Slice 1
Michigan State University Michigan State University

One hundred twelve years after its opening, and 151 years after the signing of the Morrill Act and the designation of Michigan Agricultural College (now MSU) as the country's first Land Grant College, MSU's venerable Morrill Hall is being demolished.

MORRILL HALL'S INTERIOR load-bearing structure consists of wood framing rather than steel, with a foundation that rests on timber pilings. Close monitoring of the internal wooden structure has revealed irreparable deterioration, indicating that the more-than-110-year-old building was approaching the end of its useful life. Choice of exterior building materials, while appropriate from a state pride point of view, has also been problematic. The red sandstone, quarried near the shores of Lake Superior, has proven to be highly porous and susceptible to severe erosion.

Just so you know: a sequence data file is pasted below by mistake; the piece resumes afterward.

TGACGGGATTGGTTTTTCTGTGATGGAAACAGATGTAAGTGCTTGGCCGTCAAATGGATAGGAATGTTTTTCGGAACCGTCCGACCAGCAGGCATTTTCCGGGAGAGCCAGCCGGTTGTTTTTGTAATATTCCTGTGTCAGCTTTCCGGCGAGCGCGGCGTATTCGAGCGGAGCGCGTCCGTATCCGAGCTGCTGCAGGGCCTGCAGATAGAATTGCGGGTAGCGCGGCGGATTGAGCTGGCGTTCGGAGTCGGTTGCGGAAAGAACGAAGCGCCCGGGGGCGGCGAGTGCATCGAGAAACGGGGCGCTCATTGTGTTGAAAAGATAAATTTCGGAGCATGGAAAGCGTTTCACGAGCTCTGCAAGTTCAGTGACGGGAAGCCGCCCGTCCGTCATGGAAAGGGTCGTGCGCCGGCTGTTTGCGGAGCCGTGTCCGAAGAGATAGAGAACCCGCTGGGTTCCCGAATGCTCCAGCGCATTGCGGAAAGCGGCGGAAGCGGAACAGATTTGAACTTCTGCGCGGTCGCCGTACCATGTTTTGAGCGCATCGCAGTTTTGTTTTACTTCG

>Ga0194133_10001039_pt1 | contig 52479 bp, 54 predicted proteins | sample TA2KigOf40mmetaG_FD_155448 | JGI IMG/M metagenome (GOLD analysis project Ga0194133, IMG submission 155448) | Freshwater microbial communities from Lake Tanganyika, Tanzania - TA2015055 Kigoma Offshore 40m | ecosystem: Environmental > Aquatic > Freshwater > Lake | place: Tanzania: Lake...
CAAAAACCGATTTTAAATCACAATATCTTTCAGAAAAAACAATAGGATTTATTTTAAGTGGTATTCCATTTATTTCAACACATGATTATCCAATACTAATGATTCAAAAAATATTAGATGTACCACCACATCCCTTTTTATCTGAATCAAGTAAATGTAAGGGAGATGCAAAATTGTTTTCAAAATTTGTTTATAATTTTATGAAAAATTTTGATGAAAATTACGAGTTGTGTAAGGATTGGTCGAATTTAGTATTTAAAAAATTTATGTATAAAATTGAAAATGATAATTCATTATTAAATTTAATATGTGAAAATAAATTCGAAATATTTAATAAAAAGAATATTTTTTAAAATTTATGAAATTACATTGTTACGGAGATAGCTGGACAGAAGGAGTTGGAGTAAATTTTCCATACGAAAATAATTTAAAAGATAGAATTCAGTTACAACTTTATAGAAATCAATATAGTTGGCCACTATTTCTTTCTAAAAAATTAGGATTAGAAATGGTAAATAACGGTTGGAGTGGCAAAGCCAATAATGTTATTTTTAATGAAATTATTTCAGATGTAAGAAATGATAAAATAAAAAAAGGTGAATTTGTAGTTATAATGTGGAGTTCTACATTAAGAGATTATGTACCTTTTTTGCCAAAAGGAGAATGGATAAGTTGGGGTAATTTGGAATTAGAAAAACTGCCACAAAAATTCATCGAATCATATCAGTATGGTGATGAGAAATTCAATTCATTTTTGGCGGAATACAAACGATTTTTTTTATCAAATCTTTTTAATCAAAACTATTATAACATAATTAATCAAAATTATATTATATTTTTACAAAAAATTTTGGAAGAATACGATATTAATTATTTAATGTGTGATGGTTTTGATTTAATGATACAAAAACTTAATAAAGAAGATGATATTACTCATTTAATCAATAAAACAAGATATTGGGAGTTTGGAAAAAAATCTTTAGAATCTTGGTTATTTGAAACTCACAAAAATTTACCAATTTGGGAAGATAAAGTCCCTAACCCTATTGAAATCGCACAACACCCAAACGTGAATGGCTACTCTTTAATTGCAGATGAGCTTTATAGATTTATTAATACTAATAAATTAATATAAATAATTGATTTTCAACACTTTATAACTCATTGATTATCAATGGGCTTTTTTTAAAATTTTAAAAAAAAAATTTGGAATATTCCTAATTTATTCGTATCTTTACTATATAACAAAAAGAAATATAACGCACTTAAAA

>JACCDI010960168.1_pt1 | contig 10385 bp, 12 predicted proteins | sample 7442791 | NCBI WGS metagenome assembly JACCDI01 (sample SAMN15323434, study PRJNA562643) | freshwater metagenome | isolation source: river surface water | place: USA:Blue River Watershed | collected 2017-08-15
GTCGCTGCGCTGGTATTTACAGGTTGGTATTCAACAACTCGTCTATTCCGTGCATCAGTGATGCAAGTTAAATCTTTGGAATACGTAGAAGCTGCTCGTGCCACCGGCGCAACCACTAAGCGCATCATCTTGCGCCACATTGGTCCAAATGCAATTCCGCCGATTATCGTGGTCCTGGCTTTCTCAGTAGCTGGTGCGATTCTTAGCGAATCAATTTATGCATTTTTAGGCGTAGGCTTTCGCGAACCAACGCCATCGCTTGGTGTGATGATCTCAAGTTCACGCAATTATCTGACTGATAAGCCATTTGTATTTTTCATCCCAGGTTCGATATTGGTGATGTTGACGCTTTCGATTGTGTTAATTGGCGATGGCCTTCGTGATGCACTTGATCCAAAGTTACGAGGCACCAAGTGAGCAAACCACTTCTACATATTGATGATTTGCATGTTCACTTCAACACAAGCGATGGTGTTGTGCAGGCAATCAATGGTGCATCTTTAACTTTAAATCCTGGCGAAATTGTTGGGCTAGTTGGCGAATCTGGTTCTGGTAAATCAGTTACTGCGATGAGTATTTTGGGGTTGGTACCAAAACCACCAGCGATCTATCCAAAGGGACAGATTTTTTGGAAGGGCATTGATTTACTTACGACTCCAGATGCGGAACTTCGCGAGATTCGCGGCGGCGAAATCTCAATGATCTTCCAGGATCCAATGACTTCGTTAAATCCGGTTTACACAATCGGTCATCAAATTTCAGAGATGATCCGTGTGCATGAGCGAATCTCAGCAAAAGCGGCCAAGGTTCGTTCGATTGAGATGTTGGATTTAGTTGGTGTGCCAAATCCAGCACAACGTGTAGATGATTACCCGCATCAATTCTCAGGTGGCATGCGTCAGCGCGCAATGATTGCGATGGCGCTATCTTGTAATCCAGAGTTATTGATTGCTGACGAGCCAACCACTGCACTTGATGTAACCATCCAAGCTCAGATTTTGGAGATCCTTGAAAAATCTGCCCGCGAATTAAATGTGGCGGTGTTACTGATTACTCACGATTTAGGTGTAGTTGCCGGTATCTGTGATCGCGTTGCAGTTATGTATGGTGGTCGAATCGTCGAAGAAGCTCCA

After careful study, the university determined that reconstruction and restoration of the building, which was built in 1900, would not be economically feasible. In June 2010, the Michigan State University Board of Trustees approved a plan to demolish the red brick building on the campus's north side. However, the replacement of Morrill Hall offered the university a unique opportunity to significantly upgrade the quality of space for its current occupants, and to achieve a more efficient use of space through effective design and allocation.

To provide space for current Morrill Hall occupants, the plan included a newly-opened addition to Wells Hall.